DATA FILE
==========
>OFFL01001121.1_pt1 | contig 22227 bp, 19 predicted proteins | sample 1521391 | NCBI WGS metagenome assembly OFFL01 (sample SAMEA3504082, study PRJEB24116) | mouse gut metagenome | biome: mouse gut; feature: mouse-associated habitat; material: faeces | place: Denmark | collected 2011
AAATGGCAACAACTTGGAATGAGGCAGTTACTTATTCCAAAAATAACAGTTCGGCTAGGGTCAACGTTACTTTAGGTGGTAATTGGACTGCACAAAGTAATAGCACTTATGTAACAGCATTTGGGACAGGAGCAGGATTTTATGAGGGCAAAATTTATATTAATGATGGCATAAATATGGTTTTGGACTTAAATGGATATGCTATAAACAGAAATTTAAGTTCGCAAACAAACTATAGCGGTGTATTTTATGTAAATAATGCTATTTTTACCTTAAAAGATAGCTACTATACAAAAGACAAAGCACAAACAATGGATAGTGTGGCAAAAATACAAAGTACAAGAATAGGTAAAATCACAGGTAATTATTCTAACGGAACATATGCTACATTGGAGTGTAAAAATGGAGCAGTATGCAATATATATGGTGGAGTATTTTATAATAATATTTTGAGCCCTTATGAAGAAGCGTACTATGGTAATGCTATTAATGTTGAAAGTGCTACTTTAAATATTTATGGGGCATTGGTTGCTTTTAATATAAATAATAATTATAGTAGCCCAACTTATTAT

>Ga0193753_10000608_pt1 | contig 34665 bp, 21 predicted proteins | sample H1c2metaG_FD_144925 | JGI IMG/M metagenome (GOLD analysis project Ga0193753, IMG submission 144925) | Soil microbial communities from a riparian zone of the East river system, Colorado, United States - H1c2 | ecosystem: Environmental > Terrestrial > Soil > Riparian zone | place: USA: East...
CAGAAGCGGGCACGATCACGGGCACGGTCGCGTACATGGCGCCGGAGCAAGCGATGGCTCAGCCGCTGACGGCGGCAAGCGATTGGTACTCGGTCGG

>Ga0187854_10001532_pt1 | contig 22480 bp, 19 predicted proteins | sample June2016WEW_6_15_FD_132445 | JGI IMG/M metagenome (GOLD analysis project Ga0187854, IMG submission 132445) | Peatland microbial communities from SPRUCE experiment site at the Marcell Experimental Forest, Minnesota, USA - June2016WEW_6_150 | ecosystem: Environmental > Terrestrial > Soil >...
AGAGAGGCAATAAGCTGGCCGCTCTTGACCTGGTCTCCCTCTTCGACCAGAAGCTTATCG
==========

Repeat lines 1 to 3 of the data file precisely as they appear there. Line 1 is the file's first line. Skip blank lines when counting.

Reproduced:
>OFFL01001121.1_pt1 | contig 22227 bp, 19 predicted proteins | sample 1521391 | NCBI WGS metagenome assembly OFFL01 (sample SAMEA3504082, study PRJEB24116) | mouse gut metagenome | biome: mouse gut; feature: mouse-associated habitat; material: faeces | place: Denmark | collected 2011
AAATGGCAACAACTTGGAATGAGGCAGTTACTTATTCCAAAAATAACAGTTCGGCTAGGGTCAACGTTACTTTAGGTGGTAATTGGACTGCACAAAGTAATAGCACTTATGTAACAGCATTTGGGACAGGAGCAGGATTTTATGAGGGCAAAATTTATATTAATGATGGCATAAATATGGTTTTGGACTTAAATGGATATGCTATAAACAGAAATTTAAGTTCGCAAACAAACTATAGCGGTGTATTTTATGTAAATAATGCTATTTTTACCTTAAAAGATAGCTACTATACAAAAGACAAAGCACAAACAATGGATAGTGTGGCAAAAATACAAAGTACAAGAATAGGTAAAATCACAGGTAATTATTCTAACGGAACATATGCTACATTGGAGTGTAAAAATGGAGCAGTATGCAATATATATGGTGGAGTATTTTATAATAATATTTTGAGCCCTTATGAAGAAGCGTACTATGGTAATGCTATTAATGTTGAAAGTGCTACTTTAAATATTTATGGGGCATTGGTTGCTTTTAATATAAATAATAATTATAGTAGCCCAACTTATTAT

>Ga0193753_10000608_pt1 | contig 34665 bp, 21 predicted proteins | sample H1c2metaG_FD_144925 | JGI IMG/M metagenome (GOLD analysis project Ga0193753, IMG submission 144925) | Soil microbial communities from a riparian zone of the East river system, Colorado, United States - H1c2 | ecosystem: Environmental > Terrestrial > Soil > Riparian zone | place: USA: East...